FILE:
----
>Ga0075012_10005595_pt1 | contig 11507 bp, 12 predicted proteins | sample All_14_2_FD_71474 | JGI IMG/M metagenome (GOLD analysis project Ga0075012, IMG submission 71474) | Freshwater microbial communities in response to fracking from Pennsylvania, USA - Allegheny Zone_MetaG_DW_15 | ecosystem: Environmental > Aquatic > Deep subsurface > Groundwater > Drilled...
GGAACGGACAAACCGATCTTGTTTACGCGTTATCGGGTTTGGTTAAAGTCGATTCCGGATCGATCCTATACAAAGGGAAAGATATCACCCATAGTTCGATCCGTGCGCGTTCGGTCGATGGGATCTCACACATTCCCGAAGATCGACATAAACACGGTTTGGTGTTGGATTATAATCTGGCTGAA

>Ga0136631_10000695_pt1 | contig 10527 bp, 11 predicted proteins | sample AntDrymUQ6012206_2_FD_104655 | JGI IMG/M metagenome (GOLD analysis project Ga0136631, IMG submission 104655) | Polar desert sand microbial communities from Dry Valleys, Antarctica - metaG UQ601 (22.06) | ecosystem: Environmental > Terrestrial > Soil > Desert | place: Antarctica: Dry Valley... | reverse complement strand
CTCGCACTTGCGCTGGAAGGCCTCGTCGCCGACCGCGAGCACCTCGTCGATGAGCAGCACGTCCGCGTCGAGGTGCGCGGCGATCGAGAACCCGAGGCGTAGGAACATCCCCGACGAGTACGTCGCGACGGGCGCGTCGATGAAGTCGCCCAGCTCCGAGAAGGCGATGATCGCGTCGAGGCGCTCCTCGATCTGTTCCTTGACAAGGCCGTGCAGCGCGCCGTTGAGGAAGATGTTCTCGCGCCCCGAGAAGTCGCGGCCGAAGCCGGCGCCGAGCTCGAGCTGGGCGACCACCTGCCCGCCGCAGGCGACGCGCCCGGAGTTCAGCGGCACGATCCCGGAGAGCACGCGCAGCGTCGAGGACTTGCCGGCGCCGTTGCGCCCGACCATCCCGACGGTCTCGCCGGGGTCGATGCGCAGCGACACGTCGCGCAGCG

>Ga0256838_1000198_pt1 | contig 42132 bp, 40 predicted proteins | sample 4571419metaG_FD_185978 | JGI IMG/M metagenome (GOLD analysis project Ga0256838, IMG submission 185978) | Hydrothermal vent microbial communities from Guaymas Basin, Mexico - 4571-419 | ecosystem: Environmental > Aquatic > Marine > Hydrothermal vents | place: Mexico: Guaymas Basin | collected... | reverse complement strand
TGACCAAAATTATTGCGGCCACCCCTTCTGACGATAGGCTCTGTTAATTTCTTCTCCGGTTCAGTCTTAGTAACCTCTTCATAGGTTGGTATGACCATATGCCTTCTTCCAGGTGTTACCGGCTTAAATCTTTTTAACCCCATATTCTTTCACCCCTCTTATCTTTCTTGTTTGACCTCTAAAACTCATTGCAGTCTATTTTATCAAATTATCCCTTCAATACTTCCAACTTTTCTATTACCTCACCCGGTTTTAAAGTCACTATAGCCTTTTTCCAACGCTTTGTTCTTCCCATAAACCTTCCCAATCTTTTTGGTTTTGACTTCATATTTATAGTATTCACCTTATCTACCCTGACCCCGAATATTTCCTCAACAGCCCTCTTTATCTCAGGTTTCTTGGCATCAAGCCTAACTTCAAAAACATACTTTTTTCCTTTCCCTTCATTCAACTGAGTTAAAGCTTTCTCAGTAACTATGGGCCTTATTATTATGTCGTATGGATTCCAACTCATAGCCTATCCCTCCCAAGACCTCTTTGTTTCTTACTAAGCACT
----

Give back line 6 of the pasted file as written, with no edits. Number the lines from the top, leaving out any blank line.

TGACCAAAATTATTGCGGCCACCCCTTCTGACGATAGGCTCTGTTAATTTCTTCTCCGGTTCAGTCTTAGTAACCTCTTCATAGGTTGGTATGACCATATGCCTTCTTCCAGGTGTTACCGGCTTAAATCTTTTTAACCCCATATTCTTTCACCCCTCTTATCTTTCTTGTTTGACCTCTAAAACTCATTGCAGTCTATTTTATCAAATTATCCCTTCAATACTTCCAACTTTTCTATTACCTCACCCGGTTTTAAAGTCACTATAGCCTTTTTCCAACGCTTTGTTCTTCCCATAAACCTTCCCAATCTTTTTGGTTTTGACTTCATATTTATAGTATTCACCTTATCTACCCTGACCCCGAATATTTCCTCAACAGCCCTCTTTATCTCAGGTTTCTTGGCATCAAGCCTAACTTCAAAAACATACTTTTTTCCTTTCCCTTCATTCAACTGAGTTAAAGCTTTCTCAGTAACTATGGGCCTTATTATTATGTCGTATGGATTCCAACTCATAGCCTATCCCTCCCAAGACCTCTTTGTTTCTTACTAAGCACT